MPI für bioanorganische Chemie / MPI für bioanorganische Chemie |
|How Accurately Can Extended X-ray Absorption Spectra Be Predicted from First Principles? Implications for Modeling the Oxygen-Evolving Complex in Photosystem II|
|Authors:||Beckwith, Martha A.; Ames, William M.; Vila, Fernando D.; Krewald, Vera Lucia; Pantazis, Dimitrios A.; Mantel, Claire; Pecaut, Jacques; Gennari, Marcell; Duboc, Carole; Collomb, Marie-Noelle; Yano, Junko; Rehr, John J.; Neese, Frank; DeBeer, Serena|
|Date of Publication (YYYY-MM-DD):||2015|
|Title of Journal:||Journal of the American Chemical Society|
|Journal Abbrev.:||J. Am. Chem. Soc.|
|Issue / Number:||40|
|Review Status:||Internal review|
|Abstract / Description:||First principle calculations of extended X-ray absorption fine structure (EXAFS) data have seen widespread use in bioinorganic chemistry, perhaps most notably for modeling the Mn4Ca site in the oxygen evolving complex (OEC) of photosystem II (PSII). The logic implied by the calculations rests on the assumption that it is possible to a priori predict an accurate EXAFS spectrum provided that the underlying geometric structure is correct. The present study investigates the extent to which this is possible using state of the art EXAFS theory. The FEFF program is used to evaluate the ability of a multiple scattering-based approach to directly calculate the EXAFS spectrum of crystallographically defined model complexes. The results of these parameter free predictions are compared with the more traditional approach of fitting FEFF calculated spectra to experimental data. A series of seven crystallographically characterized Mn monomers and dimers is used as a test set. The largest deviations between the FEFF calculated EXAFS spectra and the experimental EXAFS spectra arise from the amplitudes. The amplitude errors result from a combination of errors in calculated S-0(2) and Debye-Waller values as well as uncertainties in background subtraction. Additional errors may be attributed to structural parameters, particularly in cases where reliable high-resolution crystal structures are not available. Based on these investigations, the strengths and weaknesses of using first-principle EXAFS calculations as a predictive tool are discussed. We demonstrate that a range of DFT optimized structures of the OEC may all be considered consistent with experimental EXAFS data and that caution must be exercised when using EXAFS data to obtain topological arrangements of complex clusters.|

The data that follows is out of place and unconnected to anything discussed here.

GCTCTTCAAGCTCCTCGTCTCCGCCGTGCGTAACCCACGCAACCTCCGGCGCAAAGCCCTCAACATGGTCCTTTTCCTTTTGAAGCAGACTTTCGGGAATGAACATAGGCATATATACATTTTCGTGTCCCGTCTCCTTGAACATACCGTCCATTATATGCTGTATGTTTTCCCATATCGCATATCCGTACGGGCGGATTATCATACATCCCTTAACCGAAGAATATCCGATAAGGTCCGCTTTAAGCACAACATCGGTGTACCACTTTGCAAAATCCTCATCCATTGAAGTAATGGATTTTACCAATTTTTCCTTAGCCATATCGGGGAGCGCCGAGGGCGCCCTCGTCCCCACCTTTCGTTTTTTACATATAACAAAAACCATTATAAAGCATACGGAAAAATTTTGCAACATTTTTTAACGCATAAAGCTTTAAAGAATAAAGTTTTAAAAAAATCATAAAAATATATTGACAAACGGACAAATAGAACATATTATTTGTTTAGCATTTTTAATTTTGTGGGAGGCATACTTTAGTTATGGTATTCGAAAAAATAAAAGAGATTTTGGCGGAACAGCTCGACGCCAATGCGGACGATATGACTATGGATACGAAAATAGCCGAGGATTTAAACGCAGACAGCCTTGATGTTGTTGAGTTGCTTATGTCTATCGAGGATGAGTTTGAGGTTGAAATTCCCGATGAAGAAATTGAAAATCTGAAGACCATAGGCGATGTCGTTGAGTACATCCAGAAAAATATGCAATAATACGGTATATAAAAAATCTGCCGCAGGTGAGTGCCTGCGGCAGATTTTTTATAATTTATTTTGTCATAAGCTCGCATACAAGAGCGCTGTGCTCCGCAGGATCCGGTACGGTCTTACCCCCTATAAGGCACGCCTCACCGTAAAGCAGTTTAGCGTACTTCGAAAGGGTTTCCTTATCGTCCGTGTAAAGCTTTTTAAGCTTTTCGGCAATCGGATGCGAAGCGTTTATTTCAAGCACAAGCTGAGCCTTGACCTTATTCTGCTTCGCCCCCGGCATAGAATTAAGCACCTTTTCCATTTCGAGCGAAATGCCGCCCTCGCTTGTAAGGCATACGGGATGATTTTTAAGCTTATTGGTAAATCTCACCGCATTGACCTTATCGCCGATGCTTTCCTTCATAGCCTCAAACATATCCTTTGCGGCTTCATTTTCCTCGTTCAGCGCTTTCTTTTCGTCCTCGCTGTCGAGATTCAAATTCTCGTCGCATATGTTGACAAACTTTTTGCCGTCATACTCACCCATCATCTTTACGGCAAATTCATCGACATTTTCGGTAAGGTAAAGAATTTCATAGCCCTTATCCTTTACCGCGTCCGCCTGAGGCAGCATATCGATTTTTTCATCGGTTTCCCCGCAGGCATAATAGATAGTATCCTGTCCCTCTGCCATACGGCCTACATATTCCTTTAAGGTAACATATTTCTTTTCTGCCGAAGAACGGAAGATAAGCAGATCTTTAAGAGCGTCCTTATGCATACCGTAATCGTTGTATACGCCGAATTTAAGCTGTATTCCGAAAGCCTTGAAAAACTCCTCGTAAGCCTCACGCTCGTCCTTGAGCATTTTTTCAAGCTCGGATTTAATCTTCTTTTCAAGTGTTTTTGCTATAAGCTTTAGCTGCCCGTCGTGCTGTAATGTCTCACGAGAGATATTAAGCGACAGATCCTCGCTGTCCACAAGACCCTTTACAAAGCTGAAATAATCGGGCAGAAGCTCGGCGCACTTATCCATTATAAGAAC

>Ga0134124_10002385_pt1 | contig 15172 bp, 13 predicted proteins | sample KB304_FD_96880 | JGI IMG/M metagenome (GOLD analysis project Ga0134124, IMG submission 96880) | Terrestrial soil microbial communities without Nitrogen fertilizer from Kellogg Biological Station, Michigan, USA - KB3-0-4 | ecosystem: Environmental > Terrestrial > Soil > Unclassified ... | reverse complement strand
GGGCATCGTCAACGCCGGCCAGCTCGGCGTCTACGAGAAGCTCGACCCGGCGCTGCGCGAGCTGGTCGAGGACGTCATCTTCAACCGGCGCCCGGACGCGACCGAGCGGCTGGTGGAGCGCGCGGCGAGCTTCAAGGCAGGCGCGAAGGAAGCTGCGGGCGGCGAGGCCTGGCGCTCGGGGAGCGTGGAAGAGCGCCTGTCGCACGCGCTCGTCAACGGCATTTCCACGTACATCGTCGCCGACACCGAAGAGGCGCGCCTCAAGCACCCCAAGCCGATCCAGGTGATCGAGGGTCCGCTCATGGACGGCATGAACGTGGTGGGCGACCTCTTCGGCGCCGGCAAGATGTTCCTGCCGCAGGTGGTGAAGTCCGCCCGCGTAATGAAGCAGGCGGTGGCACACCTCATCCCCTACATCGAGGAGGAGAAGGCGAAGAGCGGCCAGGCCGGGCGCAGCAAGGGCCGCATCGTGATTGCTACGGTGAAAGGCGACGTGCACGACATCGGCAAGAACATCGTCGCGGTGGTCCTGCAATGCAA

|Comment of the Author/Creator:||Date: 2015, OCT 14 2015|
|External Publication Status:||published|
|Version Comment:||Automatic journal name synchronization|
|Communicated by:||N. N.|
|Affiliations:||MPI für bioanorganische Chemie|
|External Affiliations:||[Vila,F.D.; Rehr,J.J.] Univ Washington, Dept Phys, Seattle, WA 98195 USA.
[Mantel,C.; Gennari,M.; Duboc,C.; Collomb,M.-N.] Univ Grenoble 1, CNRS, Dept Chim Mol, F-38000 Grenoble, France.
[Pecaut,J.] CEA, CNRS, Serv Chim Inorgan & Biol,UJF,INAC,FRE3200, Lab Reconnaissance Ionique & Chim Coordinat,UMR E, F-38054 Grenoble 9, France.
[Yano,J.] Univ Calif Berkeley, Lawrence Berkeley Natl Lab, Phys Biosci Div, Berkeley, CA 94720 USA.
|Identifiers:||ISI:000363002900021 [ID No:1] |
ISSN:0002-7863 [ID No:2]
DOI:10.1021/jacs.5b00783 [ID No:3]
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